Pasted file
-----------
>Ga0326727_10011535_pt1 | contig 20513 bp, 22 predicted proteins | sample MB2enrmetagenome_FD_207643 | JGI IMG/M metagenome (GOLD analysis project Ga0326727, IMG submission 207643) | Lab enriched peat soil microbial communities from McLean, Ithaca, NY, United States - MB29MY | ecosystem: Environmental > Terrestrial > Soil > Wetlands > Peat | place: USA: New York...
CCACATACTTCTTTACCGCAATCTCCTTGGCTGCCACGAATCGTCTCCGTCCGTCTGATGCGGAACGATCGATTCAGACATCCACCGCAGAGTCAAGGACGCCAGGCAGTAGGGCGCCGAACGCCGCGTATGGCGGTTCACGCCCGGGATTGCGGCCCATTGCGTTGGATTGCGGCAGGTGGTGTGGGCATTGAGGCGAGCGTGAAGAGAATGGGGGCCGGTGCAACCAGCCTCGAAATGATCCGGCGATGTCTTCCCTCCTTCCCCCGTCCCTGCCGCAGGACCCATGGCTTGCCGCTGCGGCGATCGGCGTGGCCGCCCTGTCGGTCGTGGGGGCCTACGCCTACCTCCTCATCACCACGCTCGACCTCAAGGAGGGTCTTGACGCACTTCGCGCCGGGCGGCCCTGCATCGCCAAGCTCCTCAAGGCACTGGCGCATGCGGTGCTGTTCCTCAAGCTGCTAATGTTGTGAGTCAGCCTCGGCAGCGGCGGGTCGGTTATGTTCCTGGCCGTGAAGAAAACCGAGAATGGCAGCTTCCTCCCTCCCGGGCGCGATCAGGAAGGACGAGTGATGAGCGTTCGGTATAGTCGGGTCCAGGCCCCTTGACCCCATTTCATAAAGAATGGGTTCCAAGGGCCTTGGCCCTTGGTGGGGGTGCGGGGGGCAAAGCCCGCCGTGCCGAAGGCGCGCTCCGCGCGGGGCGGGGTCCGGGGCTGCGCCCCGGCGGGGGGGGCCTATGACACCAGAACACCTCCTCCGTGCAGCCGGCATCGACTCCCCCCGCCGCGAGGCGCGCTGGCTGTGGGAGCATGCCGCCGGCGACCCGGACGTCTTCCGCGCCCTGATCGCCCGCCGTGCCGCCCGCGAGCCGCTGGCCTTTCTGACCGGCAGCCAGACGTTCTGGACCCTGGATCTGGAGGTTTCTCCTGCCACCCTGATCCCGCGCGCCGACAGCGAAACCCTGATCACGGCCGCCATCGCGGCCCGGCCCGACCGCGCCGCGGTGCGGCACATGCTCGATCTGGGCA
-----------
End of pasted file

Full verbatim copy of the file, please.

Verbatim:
>Ga0326727_10011535_pt1 | contig 20513 bp, 22 predicted proteins | sample MB2enrmetagenome_FD_207643 | JGI IMG/M metagenome (GOLD analysis project Ga0326727, IMG submission 207643) | Lab enriched peat soil microbial communities from McLean, Ithaca, NY, United States - MB29MY | ecosystem: Environmental > Terrestrial > Soil > Wetlands > Peat | place: USA: New York...
CCACATACTTCTTTACCGCAATCTCCTTGGCTGCCACGAATCGTCTCCGTCCGTCTGATGCGGAACGATCGATTCAGACATCCACCGCAGAGTCAAGGACGCCAGGCAGTAGGGCGCCGAACGCCGCGTATGGCGGTTCACGCCCGGGATTGCGGCCCATTGCGTTGGATTGCGGCAGGTGGTGTGGGCATTGAGGCGAGCGTGAAGAGAATGGGGGCCGGTGCAACCAGCCTCGAAATGATCCGGCGATGTCTTCCCTCCTTCCCCCGTCCCTGCCGCAGGACCCATGGCTTGCCGCTGCGGCGATCGGCGTGGCCGCCCTGTCGGTCGTGGGGGCCTACGCCTACCTCCTCATCACCACGCTCGACCTCAAGGAGGGTCTTGACGCACTTCGCGCCGGGCGGCCCTGCATCGCCAAGCTCCTCAAGGCACTGGCGCATGCGGTGCTGTTCCTCAAGCTGCTAATGTTGTGAGTCAGCCTCGGCAGCGGCGGGTCGGTTATGTTCCTGGCCGTGAAGAAAACCGAGAATGGCAGCTTCCTCCCTCCCGGGCGCGATCAGGAAGGACGAGTGATGAGCGTTCGGTATAGTCGGGTCCAGGCCCCTTGACCCCATTTCATAAAGAATGGGTTCCAAGGGCCTTGGCCCTTGGTGGGGGTGCGGGGGGCAAAGCCCGCCGTGCCGAAGGCGCGCTCCGCGCGGGGCGGGGTCCGGGGCTGCGCCCCGGCGGGGGGGGCCTATGACACCAGAACACCTCCTCCGTGCAGCCGGCATCGACTCCCCCCGCCGCGAGGCGCGCTGGCTGTGGGAGCATGCCGCCGGCGACCCGGACGTCTTCCGCGCCCTGATCGCCCGCCGTGCCGCCCGCGAGCCGCTGGCCTTTCTGACCGGCAGCCAGACGTTCTGGACCCTGGATCTGGAGGTTTCTCCTGCCACCCTGATCCCGCGCGCCGACAGCGAAACCCTGATCACGGCCGCCATCGCGGCCCGGCCCGACCGCGCCGCGGTGCGGCACATGCTCGATCTGGGCA